Wording of Pew poll question criticized

by Michael Foust, posted Thursday, June 26, 2008 (11 years ago)

NASHVILLE, Tenn. (BP)--A new Pew Research Center poll result showing evangelicals holding universalistic beliefs regarding salvation may have been skewed at least somewhat because of how the question was worded.

The full Pew report regarding religion in the U.S. was lengthy at 256 pages, but one particular finding stood out: 70 percent of Americans believe there are many paths to eternal life and, amazingly, 57 percent of evangelical Protestant church members do as well. The fact that a majority of evangelicals reject John 14:6 and a key tenant of their faith was surprising, to say the least.

But some observers are questioning whether the poll's question on that topic could have led to various interpretations. Pew asked people to choose among two statements: "My religion is the one, true faith leading to eternal life" or "many religions can lead to eternal life."

Determining what a person's religion is may be a bit more complex than it appears.

"I am being a bit picky here, but I suspect that if you asked a lot of people that Pew Forum question today, they would think of the great world religions," Terry Mattingly, a syndicated columnist for Scripps Howard News Service, wrote on the GetReligion.org blog. "But many Christians would think more narrowly than that. Not all. Not many, perhaps. But some. What is your religion? I'm a Baptist, a Nazarene, an Episcopalian, a Catholic. Can people outside of your religion be saved? Of course. This is not the same thing, for many, as saying that they believe that salvation is found outside faith in Jesus Christ."

The poll's findings grow even more perplexing when viewing the beliefs of those in some of the leading conservative denominations. For instance, according to the survey 61 percent of Southern Baptists and 71 percent of those in the Presbyterian Church in America (PCA) believe that many religions can lead to eternal life. The latter denomination was formed in the 1970s out of concern over liberalism in the Presbyterian Church USA. Additionally, 53 percent of those in the Assemblies of God and 78 percent of those in the Lutheran Church, Missouri Synod believe many religions can lead to eternal life.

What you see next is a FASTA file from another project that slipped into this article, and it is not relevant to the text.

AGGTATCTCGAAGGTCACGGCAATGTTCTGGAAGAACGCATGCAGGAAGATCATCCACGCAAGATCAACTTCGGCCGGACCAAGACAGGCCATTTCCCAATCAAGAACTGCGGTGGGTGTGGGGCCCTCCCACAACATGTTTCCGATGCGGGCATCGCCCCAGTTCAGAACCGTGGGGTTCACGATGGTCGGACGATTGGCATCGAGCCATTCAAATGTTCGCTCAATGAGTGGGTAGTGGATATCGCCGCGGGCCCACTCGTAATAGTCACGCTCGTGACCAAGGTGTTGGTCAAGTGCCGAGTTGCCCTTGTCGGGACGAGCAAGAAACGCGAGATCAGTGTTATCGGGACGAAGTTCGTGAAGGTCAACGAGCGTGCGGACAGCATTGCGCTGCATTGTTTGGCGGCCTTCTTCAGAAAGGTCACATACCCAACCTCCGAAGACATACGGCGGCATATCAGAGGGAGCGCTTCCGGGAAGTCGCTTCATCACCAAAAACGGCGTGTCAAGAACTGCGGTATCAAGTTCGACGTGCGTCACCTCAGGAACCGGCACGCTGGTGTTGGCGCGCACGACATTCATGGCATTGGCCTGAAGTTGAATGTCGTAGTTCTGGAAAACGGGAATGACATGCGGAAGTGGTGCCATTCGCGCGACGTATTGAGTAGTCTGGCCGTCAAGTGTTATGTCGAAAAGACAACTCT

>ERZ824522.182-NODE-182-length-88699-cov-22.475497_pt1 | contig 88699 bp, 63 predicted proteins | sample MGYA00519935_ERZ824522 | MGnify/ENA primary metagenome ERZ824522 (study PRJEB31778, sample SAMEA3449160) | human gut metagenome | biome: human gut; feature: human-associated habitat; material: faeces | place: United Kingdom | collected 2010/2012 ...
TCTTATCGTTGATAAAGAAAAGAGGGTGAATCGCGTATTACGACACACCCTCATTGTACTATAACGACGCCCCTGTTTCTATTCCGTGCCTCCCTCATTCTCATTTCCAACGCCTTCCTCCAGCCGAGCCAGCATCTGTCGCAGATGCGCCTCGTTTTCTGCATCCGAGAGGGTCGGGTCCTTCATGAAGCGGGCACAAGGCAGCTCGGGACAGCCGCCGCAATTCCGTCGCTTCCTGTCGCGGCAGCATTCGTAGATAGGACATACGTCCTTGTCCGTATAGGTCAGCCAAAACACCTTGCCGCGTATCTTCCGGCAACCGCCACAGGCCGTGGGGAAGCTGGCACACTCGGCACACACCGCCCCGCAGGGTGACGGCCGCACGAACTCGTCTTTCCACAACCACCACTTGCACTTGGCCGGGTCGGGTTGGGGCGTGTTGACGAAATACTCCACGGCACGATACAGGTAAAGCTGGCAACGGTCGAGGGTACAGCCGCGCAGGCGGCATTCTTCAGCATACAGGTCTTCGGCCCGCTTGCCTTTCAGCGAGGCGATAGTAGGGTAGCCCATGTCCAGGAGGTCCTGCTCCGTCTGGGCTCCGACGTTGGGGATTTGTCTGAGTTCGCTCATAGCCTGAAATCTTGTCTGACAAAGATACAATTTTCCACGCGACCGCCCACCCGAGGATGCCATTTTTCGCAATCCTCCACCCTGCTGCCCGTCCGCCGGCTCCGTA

Even 60 percent of independent Baptists -- sometimes viewed as the most conservative of all Baptists -- hold that there are many religions that can lead to eternal life, the survey found.

"I've heard people use the phrase 'Baptist religion,' 'Methodist religion,'" Kelly Boggs, editor of the Baptist Message newspaper in Louisiana, told Baptist Press. "I have known people who would confuse the word 'religion' with the word 'denomination.' They would be saying, 'Yes, many denominations lead to eternal life.' Since I have known people who have confused those two terms, I'm sure many of these folks in the poll did. They believe Jesus is the only way to heaven. They just believe that their particular denomination -- in their minds, 'religion' -- is not.'"

That claim is bolstered by the fact that among nondenominational church members, the percentage of those claiming many religions can lead to eternal life is much lower. For example, 34 percent of nondenominational evangelicals -- about half the percentage of some of the aforementioned denominations -- agreed with the "many religions" option. Theoretically, they would be more likely to think of "Christianity" as their religion, because they aren't a member of a denomination.

Bruce Hausknecht, judicial analyst for Focus on the Family and a former pastor, agreed with Boggs, saying that "many people answering that question would confuse denomination with religion, and think that, 'Well, wait a minute, I'm a Protestant but I know that there are Catholics who will end up in heaven, so I'll have to say, yes, there is more than one religion leading to eternal life.'"

But Hausknecht said he would add at least three other reasons behind the poll's results: a lack of biblical literacy among Christians; various degrees of spiritual maturity within the church (for instance, some people have been believers only a matter of weeks); and political correctness.

"There are people out there that have been told for so long that we shouldn't judge people that they've let that overwhelm what they ought to know is biblical orthodoxy about salvation," he told Baptist Press.


Michael Foust is an assistant editor of Baptist Press. The full Pew study is available at http://religions.pewforum.org/pdf/report2-religious-landscape-study-full.pdf. The breakdown by Protestant denominations is on page 134.

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